I saw that your enquiry hadn't received any comment as yet so felt that I should let you know that the subject of British officers in the Egyptian Army is of some interest to me as well. We have already corresponded on " another " Forum so you know that I collect and research the Egyptian Army of the 1880's.
Henry Keown-Boyd's excellent book Soldiers of the Nile is the standard reference on the subject, as I'm sure you know, but, like, any other reference book it is unlikely to be 100% definitive. I was lucky to have a wee book published several years ago, an annotated medal roll of awards to the Commissariat & Transport Corps in Egypt and the Sudan and I know that I missed a few names. Although I managed to describe the medals awarded to about 2,500 officers and men I know that there are a couple of soldiers who " missed " a mention in my roll because their medal roll hasn't survived or because some insect devoured the bottom of a nominal roll. Mr. Keown-Boyd admits in his forward that he may have missed a few officers and I have probably identified two or three men who eluded him, which is pretty darn good considering he describes 1200 in his book. Those British NCO's who were commissioned from the ranks directly into the Egyptian Army, 'though few in number, were poorly documented and were easily missed. Only their campaign medals attest to their Egyptian service.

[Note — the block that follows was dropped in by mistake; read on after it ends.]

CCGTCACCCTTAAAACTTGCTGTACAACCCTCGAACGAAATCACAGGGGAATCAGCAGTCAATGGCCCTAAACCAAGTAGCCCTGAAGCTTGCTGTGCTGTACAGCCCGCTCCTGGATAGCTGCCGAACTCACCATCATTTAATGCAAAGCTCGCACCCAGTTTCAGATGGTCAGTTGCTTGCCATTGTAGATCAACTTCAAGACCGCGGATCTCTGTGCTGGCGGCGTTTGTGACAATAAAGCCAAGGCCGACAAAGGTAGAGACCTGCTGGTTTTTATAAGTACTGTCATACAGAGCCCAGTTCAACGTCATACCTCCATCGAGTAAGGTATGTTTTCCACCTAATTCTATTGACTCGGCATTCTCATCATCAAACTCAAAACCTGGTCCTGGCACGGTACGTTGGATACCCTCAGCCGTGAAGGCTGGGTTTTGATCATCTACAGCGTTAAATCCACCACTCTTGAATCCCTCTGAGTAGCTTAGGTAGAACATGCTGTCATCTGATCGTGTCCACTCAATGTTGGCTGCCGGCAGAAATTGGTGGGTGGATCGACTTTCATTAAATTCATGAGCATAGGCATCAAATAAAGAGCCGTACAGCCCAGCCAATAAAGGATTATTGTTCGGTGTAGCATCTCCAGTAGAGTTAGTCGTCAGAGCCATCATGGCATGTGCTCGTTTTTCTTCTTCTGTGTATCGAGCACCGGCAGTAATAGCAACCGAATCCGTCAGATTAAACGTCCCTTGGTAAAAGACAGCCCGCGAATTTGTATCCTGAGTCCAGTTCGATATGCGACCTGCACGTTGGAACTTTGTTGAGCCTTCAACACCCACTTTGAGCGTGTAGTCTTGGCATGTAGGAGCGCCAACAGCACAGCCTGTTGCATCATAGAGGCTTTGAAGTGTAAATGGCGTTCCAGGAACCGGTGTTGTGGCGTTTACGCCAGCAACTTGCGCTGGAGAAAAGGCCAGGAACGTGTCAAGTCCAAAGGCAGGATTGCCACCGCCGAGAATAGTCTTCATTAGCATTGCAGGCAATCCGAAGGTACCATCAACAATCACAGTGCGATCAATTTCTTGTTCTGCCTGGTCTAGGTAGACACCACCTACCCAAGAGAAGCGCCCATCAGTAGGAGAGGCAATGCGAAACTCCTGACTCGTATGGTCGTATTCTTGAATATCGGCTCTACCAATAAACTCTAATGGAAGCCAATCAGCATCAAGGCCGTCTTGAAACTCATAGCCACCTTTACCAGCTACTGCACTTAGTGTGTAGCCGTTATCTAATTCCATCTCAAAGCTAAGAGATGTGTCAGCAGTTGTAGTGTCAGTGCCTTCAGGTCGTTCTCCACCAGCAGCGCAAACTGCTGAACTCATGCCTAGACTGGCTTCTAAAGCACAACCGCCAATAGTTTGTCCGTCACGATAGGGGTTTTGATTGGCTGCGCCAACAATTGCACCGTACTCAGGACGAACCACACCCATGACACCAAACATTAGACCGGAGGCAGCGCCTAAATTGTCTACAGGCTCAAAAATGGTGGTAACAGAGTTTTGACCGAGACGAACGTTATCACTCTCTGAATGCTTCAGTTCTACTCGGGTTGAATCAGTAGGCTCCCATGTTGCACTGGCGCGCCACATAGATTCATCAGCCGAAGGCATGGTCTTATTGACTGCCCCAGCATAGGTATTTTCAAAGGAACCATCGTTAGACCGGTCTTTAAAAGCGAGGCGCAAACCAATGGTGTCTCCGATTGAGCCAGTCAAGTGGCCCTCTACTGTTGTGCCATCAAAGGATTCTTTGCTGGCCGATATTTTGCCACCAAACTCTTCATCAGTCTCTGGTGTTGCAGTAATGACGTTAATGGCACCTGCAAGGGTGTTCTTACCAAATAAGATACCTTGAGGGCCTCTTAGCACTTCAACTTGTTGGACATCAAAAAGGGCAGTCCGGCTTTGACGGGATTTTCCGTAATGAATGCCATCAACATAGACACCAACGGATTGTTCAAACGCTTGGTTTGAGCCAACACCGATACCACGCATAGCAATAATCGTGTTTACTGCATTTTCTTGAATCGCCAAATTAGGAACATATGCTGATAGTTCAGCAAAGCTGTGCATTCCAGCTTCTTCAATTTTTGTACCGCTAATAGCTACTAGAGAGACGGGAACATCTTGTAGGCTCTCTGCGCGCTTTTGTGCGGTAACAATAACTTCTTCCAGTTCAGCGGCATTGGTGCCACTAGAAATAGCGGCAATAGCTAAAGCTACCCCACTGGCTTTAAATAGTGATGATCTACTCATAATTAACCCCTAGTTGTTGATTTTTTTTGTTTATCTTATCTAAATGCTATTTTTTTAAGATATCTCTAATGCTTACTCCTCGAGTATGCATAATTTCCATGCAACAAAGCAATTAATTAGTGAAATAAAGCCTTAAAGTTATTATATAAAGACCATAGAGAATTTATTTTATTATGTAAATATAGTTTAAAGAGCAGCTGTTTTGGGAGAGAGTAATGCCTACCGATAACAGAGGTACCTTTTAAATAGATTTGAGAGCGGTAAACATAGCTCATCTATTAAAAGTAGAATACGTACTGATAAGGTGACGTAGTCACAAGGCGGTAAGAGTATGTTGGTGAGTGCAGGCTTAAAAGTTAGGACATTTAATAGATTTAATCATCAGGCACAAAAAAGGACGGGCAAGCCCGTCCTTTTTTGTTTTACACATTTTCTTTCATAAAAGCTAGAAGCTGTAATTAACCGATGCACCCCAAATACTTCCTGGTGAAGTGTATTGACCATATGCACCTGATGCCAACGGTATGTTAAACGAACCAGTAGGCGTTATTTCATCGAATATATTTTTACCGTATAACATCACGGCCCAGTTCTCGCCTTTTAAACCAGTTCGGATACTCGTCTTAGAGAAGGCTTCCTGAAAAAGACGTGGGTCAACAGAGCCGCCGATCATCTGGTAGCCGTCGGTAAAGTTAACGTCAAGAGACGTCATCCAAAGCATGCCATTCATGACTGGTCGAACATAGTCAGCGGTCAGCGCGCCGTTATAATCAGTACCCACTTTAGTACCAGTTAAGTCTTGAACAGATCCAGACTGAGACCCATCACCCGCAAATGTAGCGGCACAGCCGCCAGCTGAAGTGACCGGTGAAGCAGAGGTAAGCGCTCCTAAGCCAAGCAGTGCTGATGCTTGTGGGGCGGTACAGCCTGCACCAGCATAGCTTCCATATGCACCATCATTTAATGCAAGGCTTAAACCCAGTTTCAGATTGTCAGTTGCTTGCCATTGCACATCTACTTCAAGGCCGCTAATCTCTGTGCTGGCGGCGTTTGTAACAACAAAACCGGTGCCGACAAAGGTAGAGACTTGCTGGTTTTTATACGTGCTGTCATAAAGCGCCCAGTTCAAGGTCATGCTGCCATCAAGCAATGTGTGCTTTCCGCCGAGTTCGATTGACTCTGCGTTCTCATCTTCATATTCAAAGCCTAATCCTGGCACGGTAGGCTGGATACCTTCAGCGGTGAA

No doubt you have read the better known sources, like Under Crescent and Star and, of course Churchill's writings, but I would heartily recommend finding a library with a complete run of the periodical " Sudan Notes and Records. " Dozens of British officers who served in the Sudan with the Egyptyian Army or, later, with the Sudan Defence Force, contributed articles on military operations, zoology, biology, tribal traditions, etc. and countless individuals are mentioned and/or described therein.
Living as you are in the UK, you aren't far from some great regimental and corps museums. You're another medal collector ( like me! ) and The Buffs Museum in Canterbury displays the magnificent awards of Major-General B.R. Mitford, an old Sudan hand, while places like the RLC Officers' Mess in Deepcut have a breathtaking Medals Room that has most combinations of clasps for the Egypt Medal and the Khedive's Sudan Medal. The RE Medals Room in Chatham houses medal groups from a number of young Sappers who dug wells and built railways across the Sudan and it is well worth a visit. Should you ever find yourself in central Canada then I would welcome you to view my own modest medal display. No VC's I'm afraid but I can guarantee some interesting conversation over a drink, or two.
My apologies if I'm telling you things which you already know. I'm sure that many other members of this Forum have special knowledge and/or experience on which you could draw when the occasion arises. Please feel free to contact me if you think I can be of any assistance with your research.